He heard a faint snick at the door: probably Pym, investigating Miles's raised voice. But they were not interrupted, and the investigating presence withdrew, leaving them alone again.

Simon recovered first. Blinking blurrily, he cast his gaze out the bow window, over the thriving back garden to the equally thriving capital city beyond. Aral had preserved Barrayar from the fires of civil war; Miles had saved it from Komarran machinations and Cetagandan vengeance. No doubt Miles's children would spend themselves as extravagantly, and their work too, and God knew, Barrayar itself, would pass away in its time. Simon's own day was almost over. Yet even at the grave we make our song. Unable to remember the ancient wording, Simon had sung the old tune with disjointed snatches of Barrayaran Russian for himself and Cordelia under the stars.

He hummed a little of it now, in a baritone scratched from tears. Miles stopped weeping and listened quietly, making no move to pull away. Simon trailed off without finishing, and they stood together, their breathing slow and matched.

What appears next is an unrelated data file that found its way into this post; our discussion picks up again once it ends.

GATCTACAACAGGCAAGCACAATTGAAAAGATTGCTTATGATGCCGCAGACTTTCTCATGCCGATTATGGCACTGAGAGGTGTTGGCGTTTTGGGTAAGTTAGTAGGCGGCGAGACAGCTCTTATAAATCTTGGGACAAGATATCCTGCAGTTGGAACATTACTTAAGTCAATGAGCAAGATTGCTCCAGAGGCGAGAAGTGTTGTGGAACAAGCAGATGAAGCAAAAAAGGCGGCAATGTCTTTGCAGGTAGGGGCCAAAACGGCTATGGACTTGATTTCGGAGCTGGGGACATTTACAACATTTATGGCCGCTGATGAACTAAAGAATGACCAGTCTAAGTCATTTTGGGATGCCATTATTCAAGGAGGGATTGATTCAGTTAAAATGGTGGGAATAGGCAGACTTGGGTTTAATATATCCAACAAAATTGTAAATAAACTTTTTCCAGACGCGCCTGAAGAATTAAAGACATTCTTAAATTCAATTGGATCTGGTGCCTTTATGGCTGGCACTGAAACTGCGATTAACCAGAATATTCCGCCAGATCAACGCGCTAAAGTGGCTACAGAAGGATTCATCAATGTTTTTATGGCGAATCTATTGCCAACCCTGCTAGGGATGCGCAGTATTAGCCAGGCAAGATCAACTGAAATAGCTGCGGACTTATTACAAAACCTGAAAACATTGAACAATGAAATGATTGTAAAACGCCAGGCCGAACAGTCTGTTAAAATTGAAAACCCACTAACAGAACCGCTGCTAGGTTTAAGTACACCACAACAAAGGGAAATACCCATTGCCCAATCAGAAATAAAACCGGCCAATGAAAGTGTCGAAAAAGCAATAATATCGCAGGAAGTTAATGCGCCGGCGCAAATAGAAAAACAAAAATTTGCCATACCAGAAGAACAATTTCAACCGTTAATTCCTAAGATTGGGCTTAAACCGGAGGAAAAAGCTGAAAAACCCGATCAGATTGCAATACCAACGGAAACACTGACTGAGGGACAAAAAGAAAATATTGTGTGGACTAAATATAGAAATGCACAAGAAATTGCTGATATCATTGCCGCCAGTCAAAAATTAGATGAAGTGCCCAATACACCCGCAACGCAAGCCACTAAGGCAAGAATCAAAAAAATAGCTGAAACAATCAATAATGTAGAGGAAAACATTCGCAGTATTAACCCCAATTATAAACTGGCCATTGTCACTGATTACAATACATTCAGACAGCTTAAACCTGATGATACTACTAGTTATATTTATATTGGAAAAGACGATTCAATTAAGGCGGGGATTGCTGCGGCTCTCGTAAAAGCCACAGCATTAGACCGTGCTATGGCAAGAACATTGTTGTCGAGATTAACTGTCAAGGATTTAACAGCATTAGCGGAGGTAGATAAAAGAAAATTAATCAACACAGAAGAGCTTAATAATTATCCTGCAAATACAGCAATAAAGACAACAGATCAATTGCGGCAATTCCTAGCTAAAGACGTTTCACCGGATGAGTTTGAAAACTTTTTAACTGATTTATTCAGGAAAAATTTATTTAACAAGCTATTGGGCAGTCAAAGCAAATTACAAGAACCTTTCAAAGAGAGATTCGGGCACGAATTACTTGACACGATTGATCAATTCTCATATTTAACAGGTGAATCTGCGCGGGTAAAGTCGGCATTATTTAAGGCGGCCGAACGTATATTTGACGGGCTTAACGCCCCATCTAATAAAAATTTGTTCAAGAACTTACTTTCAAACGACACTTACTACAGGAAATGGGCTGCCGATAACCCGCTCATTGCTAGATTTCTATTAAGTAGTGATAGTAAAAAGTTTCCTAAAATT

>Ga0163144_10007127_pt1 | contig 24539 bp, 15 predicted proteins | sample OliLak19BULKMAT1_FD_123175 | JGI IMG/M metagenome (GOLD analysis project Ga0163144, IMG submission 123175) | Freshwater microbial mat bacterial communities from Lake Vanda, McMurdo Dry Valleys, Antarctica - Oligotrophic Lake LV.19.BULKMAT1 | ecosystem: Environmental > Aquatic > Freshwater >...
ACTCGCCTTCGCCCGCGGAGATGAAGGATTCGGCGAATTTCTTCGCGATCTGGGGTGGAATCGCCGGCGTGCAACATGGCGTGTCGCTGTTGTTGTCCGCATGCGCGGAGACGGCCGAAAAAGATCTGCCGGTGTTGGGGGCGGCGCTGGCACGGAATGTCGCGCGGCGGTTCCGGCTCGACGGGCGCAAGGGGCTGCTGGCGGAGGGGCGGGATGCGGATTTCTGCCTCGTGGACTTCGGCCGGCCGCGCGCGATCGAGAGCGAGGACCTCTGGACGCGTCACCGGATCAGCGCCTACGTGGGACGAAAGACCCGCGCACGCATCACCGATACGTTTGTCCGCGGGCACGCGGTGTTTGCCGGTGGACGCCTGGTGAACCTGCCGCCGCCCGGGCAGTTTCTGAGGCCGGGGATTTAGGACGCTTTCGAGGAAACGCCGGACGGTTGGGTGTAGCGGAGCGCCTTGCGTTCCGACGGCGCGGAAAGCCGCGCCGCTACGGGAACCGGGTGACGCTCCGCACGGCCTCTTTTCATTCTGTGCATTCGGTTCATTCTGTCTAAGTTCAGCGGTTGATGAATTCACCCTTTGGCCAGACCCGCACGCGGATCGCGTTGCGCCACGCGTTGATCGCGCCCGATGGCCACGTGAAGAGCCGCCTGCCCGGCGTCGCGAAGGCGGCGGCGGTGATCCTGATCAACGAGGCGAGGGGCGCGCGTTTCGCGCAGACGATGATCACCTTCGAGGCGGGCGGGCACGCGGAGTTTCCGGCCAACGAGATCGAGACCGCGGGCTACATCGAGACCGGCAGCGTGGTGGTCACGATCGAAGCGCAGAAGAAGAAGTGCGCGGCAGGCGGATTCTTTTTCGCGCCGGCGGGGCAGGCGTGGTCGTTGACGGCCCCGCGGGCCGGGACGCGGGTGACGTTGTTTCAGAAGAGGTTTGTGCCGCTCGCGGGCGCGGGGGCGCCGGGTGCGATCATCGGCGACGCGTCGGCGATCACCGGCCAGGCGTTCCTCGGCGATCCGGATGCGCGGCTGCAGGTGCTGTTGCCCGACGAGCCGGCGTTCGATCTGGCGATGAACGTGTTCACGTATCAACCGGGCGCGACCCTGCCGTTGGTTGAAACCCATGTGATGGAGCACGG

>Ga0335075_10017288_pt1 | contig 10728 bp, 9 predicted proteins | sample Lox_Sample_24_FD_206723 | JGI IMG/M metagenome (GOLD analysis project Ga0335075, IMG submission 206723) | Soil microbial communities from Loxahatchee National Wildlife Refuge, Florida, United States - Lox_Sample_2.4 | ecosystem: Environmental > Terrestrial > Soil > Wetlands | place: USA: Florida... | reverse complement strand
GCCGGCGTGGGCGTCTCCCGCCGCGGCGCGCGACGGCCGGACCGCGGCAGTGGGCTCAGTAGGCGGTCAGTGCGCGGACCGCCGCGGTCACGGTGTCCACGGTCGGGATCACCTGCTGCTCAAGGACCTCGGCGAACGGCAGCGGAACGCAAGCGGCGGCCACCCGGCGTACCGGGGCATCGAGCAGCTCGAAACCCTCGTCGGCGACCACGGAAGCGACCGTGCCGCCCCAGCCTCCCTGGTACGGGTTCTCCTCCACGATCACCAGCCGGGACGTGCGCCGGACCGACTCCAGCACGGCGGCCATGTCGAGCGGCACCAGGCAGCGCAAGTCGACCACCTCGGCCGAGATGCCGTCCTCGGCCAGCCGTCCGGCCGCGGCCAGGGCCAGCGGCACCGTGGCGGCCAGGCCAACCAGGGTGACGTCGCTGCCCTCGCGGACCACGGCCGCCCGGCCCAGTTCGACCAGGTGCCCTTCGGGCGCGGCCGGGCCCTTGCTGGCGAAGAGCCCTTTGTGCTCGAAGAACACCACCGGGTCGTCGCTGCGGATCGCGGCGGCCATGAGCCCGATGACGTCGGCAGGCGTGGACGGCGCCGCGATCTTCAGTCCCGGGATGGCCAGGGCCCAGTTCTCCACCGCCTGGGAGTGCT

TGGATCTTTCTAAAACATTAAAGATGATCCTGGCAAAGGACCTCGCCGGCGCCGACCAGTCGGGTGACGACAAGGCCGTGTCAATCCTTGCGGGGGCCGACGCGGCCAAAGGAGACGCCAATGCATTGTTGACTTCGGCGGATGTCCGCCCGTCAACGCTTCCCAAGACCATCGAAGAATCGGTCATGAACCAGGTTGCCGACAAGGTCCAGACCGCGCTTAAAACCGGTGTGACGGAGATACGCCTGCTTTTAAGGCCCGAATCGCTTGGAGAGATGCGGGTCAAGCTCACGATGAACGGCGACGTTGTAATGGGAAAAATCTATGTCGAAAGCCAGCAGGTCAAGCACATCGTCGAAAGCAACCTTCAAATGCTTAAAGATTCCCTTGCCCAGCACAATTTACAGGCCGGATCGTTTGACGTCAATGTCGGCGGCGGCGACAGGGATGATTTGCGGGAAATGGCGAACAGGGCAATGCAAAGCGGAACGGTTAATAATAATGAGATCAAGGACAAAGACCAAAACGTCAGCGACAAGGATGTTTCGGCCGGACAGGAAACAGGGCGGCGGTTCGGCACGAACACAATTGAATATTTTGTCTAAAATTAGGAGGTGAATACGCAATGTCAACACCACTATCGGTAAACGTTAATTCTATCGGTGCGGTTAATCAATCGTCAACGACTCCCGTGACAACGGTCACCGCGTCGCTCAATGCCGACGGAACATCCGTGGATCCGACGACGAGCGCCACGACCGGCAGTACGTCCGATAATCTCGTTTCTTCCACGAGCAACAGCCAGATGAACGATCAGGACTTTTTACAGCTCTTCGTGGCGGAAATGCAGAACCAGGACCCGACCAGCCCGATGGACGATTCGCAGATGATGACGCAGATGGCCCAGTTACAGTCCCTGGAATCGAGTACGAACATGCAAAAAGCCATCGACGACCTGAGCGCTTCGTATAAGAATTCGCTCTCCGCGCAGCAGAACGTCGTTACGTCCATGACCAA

Finally Simon cleared his throat. "Well," he said rustily, "we've ruled out meltdown, therapy, catharsis, and hope. What have we left?"

Miles drew back to look up into his face: all of the man was present there now. "I think the 'we' is instructive," he said. "Thank you, Simon."

"You are welcome, my lord." This time Miles did not flinch at the address; neither did he attempt to hide the brief flash of fresh pain in his eyes.

The corner of Miles's mouth quirked up gently. "Do you remember," he said, "when he first suggested I work for you?"

Simon could not repress a smile. "I cannot now reproduce the conversation as it went. But as I recall, our reactions were an identical inarticulate chagrin."

Miles barked a laugh. "That's it exactly! Inarticulate chagrin." He glanced out the window and chuckled again, then turned back to Simon in sudden decision. "I know what this calls for," he said. "A wake."